In one of the most tense and well-attended meetings this semester, the Student Government Association voted to indefinitely postpone the impeachment process against President Jeanette Morelan Monday night.
The motion to postpone the bill was approved by a secret ballot vote with 25 “yes” votes, seven “no” votes and three abstaining votes. A postponed bill requires a two-thirds majority vote to be brought up for discussion again by congress.
Some representatives, including Morelan, believe the bill is officially dead.
“Congress doesn’t believe it’s worth even pursuing any further,” Morelan said after the meeting. “So, at least to me, what it says is that they didn’t really want to bring it up because they don’t feel like it’s valid.”
The impeachment charges were brought against Morelan following the the Judicial Review Board’s ruling that she acted unconstitutionally when she decided to not submit a resolution regarding Vision 2020 to senior leadership.
Representatives said the whole impeachment process was a distraction from what really mattered: the students.
“I feel like overall, SGA is making a turnaround and that tonight shows their ability to move past it in a positive way, to do what’s best for the school,” freshman representative Jade Cooper said.
However, sophomore Hannah Murray, one of the bill’s sponsors, defended the bill and said Morelan violated the SGA constitution in several ways.
“She willingly and knowingly violated the parameters of her office, which sets a dangerous precedent and undermines any and all legislation,” said Murray.
After the discussion, sophomore Mare Rote brought up the motion to postpone and said SGA needs to move on.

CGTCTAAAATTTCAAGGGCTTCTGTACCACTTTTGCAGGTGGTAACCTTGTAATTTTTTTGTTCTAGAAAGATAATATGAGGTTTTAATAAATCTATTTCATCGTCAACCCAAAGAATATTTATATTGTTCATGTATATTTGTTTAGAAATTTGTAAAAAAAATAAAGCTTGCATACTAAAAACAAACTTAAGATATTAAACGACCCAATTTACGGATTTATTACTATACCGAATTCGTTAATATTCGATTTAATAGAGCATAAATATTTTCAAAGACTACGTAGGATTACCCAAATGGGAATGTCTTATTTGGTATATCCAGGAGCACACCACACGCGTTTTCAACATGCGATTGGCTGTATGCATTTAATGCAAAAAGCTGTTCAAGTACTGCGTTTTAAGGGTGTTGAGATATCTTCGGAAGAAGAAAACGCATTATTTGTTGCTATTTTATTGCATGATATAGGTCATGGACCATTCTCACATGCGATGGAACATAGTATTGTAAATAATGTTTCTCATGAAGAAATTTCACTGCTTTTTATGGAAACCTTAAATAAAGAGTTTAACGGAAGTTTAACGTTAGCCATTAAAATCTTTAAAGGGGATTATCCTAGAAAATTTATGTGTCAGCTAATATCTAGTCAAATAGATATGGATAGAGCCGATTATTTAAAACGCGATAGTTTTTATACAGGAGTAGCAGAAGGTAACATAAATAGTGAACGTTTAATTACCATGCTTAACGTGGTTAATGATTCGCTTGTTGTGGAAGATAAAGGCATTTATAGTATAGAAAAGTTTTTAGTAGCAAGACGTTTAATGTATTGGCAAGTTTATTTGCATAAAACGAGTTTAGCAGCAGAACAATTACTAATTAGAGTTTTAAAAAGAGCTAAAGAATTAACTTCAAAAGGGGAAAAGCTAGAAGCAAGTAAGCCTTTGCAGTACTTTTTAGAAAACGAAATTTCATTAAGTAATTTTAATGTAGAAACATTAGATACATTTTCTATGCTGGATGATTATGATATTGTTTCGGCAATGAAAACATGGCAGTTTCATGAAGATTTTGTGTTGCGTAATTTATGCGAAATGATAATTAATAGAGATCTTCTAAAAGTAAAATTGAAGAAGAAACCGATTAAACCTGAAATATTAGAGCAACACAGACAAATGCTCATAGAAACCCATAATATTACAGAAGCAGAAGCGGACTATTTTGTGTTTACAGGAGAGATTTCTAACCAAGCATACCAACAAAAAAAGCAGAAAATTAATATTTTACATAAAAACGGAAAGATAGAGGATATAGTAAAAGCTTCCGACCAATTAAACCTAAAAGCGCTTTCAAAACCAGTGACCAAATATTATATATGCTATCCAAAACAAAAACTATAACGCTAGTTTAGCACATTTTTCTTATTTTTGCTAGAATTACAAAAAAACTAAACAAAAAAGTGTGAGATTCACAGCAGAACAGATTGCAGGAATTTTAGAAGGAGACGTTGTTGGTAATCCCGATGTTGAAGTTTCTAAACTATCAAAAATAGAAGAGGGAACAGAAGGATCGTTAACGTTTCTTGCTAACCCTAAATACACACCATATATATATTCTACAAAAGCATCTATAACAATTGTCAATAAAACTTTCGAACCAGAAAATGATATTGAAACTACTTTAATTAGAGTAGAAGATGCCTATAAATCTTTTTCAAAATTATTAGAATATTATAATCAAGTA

“I see SGA as something better than all the drama,” Rote said. “I hope that we can just focus on the students.”
Before the resolution was introduced, students were given the opportunity to speak, and several of them took the chance to condemn the impeachment.
Senior J.T. Faircloth said he came to the meeting because he felt impeachment was excessive and would irreparably damage the student body’s ability to deliver its voice.
In the long run, he said, Morelan’s actions probably accomplished more than submitting the resolution would have and cited the formation of the Vision Council as an example.
“When you’re in executive leadership and you have to make choices, it’s really difficult, so I can appreciate where she was,” said Faircloth. “My concern is not whether or not she followed the constitution, my concern is whether or not she was effective.”
Katie Wiseman, a freshman representative who initially sponsored the impeachment, spoke out against it. At the meeting, she confirmed previous reports she was manipulated into becoming involved with the impeachment process.
“The people who need to take responsibility should take responsibility. Hopefully, me taking responsibility publicly in my speech and also in this recording will help that. That will be a catalyst for that,” Wiseman said. “SGA is so much more than two people fighting and so much more than the mistakes we have made. That’s why I’m mad.”
After the meeting, SGA Vice President Skyler Schmanski, at the center of allegations that he manipulated Wiseman into sponsoring the legislation, had no comment on the bill’s postponement.
Moving forward from Monday’s meeting, Morelan remained optimistic and implored students to seek the truth in the situation for themselves.
“I think it’s clear that congress and the student body feel like this is a non-issue, at least for now. I’m happy with the result. I hope that people who have questions with it, however, continue pursuing the truth and will not be afraid to do so and ask those questions, and, as I said in my report, I’m really happy to facilitate that,” Morelan said.
The next SGA meeting will be held on Feb. 23.
This article was written by the Belmont Vision staff.